Former Treasury secretary Larry Summers wants to get rid of the $100 bill. But I think he has it exactly backward. I think we need to restore the $500 and $1000 bills. And the reason is that people like Larry Summers have done a horrible job.
IT WAS DURING the financial crisis that Andrew Lo had his epiphany: The way to save health care from ever-rising costs is by bringing in the banks. Specifically, by packaging drug development costs into securities to be bought and sold by Wall Street—the very, um, mortgage-bundling technique that blew up the economy in 2007. “The reason the financial crisis happened is not because securitization didn’t work. It happened because it worked way too well,” says Lo, a professor of financial engineering at MIT. Securitization injected a huge pool of money into mortgages—what if you could inject that pool of money into a worthwhile cause and, ahem, do it responsibly?
In November, UnitedHealth abruptly reversed its previously sunny take on Obamacare and said that the company would have to pull out of the government-run exchanges if market conditions didn’t improve. The problem: People signing up during “special enrollment” (the majority of the year that falls outside of the annual open enrollment period) were much sicker, and paying premiums for much less time, than the rest of the exchange population. The result: Those policies were losing a ton of money. UnitedHealth’s bombshell raised the specter, once thought safely in the grave, of the “adverse selection death spiral,” the phenomenon where sick people are more likely to buy insurance, which raises the average expenditure, which means higher premiums, which makes insurance a worse deal for the healthiest members of your insurance pool, which means they drop out, which means your pool is even sicker and average expenditure goes up even more … and there goes the insurance market.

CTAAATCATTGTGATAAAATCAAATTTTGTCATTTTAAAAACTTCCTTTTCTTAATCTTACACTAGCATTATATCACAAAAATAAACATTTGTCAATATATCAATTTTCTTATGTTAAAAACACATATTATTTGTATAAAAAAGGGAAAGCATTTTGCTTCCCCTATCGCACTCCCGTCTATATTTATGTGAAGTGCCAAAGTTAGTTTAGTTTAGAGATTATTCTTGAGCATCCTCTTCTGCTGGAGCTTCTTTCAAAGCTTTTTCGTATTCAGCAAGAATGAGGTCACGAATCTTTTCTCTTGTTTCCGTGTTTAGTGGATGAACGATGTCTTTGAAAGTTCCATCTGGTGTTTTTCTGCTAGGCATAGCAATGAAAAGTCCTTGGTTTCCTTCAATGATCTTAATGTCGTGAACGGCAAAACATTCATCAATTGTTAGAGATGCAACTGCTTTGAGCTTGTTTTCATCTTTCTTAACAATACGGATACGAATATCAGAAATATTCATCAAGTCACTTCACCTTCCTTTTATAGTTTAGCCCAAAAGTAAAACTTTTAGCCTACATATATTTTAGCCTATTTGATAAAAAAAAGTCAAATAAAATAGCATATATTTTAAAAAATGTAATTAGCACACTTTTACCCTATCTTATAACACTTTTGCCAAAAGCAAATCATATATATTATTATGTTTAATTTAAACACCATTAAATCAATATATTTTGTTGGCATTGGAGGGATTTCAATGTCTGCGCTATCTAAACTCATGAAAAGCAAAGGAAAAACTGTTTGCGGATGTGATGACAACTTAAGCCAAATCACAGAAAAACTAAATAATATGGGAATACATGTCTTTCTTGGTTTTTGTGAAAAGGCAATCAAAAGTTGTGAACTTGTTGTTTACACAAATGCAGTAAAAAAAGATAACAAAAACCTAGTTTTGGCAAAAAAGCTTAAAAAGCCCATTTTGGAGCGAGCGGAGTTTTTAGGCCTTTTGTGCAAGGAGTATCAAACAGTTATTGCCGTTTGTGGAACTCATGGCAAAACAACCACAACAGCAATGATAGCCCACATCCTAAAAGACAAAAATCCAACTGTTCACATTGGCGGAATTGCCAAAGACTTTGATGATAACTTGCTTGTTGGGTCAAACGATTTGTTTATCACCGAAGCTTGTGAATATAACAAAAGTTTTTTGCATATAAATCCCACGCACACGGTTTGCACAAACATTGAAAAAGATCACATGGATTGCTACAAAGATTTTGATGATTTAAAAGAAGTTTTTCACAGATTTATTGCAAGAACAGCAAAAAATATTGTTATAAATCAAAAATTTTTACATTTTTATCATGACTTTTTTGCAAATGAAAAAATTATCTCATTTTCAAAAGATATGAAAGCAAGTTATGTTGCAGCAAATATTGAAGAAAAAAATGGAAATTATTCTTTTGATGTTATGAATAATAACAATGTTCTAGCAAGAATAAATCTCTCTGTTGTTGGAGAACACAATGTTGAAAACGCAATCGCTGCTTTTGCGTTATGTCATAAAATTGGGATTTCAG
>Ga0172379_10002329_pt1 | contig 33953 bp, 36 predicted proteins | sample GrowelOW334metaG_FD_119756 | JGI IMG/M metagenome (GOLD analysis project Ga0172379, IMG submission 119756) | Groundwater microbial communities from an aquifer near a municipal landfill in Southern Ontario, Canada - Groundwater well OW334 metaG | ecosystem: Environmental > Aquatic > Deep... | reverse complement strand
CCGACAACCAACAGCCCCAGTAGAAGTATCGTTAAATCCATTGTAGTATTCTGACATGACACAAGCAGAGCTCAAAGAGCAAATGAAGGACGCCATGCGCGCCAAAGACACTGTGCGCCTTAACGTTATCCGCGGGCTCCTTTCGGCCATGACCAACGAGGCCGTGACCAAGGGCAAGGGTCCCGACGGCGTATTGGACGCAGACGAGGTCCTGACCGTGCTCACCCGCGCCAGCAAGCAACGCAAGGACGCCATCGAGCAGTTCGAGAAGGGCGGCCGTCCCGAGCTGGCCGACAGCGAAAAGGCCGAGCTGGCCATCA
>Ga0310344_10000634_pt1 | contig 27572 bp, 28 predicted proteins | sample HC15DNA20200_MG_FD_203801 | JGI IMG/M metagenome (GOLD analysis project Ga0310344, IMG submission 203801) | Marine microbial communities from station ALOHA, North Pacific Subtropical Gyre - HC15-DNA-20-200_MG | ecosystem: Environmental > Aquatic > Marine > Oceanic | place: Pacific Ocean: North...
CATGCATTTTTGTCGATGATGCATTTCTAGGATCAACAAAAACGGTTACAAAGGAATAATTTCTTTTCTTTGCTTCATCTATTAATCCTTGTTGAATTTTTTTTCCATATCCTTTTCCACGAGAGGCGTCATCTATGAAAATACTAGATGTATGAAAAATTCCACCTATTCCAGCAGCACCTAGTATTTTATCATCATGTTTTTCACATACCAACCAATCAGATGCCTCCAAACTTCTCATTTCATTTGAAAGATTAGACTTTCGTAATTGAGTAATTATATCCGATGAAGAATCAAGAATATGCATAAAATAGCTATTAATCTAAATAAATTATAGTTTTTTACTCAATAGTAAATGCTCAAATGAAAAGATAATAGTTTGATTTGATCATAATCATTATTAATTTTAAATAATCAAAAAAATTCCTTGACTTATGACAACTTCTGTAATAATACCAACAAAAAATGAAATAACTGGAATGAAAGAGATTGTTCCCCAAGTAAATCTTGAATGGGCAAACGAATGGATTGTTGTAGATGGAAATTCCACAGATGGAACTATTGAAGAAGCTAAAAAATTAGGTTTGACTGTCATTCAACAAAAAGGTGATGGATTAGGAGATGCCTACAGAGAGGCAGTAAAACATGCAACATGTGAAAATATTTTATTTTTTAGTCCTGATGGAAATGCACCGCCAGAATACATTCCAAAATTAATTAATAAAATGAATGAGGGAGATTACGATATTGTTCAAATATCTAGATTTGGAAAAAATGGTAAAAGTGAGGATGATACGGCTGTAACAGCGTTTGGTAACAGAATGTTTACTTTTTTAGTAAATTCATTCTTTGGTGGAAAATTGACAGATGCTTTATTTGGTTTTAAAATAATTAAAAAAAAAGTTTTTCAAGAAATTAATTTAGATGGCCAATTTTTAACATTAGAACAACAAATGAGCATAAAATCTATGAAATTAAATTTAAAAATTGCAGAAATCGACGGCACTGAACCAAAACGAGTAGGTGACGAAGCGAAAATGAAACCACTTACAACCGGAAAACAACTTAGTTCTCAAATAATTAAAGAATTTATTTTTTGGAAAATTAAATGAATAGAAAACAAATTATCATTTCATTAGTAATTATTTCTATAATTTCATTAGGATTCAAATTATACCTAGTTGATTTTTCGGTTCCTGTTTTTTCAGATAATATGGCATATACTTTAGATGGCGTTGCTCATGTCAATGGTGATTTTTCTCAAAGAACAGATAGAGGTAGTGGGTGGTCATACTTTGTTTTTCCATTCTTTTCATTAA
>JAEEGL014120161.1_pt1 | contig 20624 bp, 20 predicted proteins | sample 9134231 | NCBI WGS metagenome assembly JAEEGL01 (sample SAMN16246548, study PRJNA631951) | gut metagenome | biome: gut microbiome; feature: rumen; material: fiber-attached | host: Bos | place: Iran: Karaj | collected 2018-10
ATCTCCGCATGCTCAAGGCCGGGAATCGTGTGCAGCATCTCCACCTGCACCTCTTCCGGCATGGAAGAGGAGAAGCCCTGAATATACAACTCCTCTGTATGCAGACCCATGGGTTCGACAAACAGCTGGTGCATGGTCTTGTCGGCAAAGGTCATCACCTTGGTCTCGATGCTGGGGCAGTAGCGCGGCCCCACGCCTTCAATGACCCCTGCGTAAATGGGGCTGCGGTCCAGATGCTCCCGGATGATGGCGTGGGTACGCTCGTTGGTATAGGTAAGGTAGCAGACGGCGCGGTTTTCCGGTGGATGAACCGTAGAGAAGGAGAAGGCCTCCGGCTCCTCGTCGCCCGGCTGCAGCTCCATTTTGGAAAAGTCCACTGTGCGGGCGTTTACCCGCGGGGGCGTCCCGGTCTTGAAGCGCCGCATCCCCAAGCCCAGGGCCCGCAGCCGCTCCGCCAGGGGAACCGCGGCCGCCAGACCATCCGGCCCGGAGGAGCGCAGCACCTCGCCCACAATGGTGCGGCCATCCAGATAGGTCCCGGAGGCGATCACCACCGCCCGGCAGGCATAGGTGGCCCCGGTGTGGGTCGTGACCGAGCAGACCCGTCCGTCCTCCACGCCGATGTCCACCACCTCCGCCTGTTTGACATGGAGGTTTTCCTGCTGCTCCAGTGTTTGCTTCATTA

Well, I altered the linked article's headline. It was appropriate. Are these sweetened plans or sweetened lies? The thing about it that I have umbrage with is the fact that NOTHING IS FREE. That's for starters--it MAY be immediately, apparently free for YOU. However, as is often the case, such sweetened plans may, in fact, simply be a semantic deception to encourage consumer adoption.
Hackers already managed to compromise the health records of nearly 80 million Anthem customers in a high-profile breach earlier this year, but now analysts expect 1 in 3 patients will be similarly affected in 2016. Cyber attacks will continue to strike the health care industry next calendar year, IDC’s Health Insights group predicts in a new report, and the research firm expects around one-third of patients will be impacted as a result.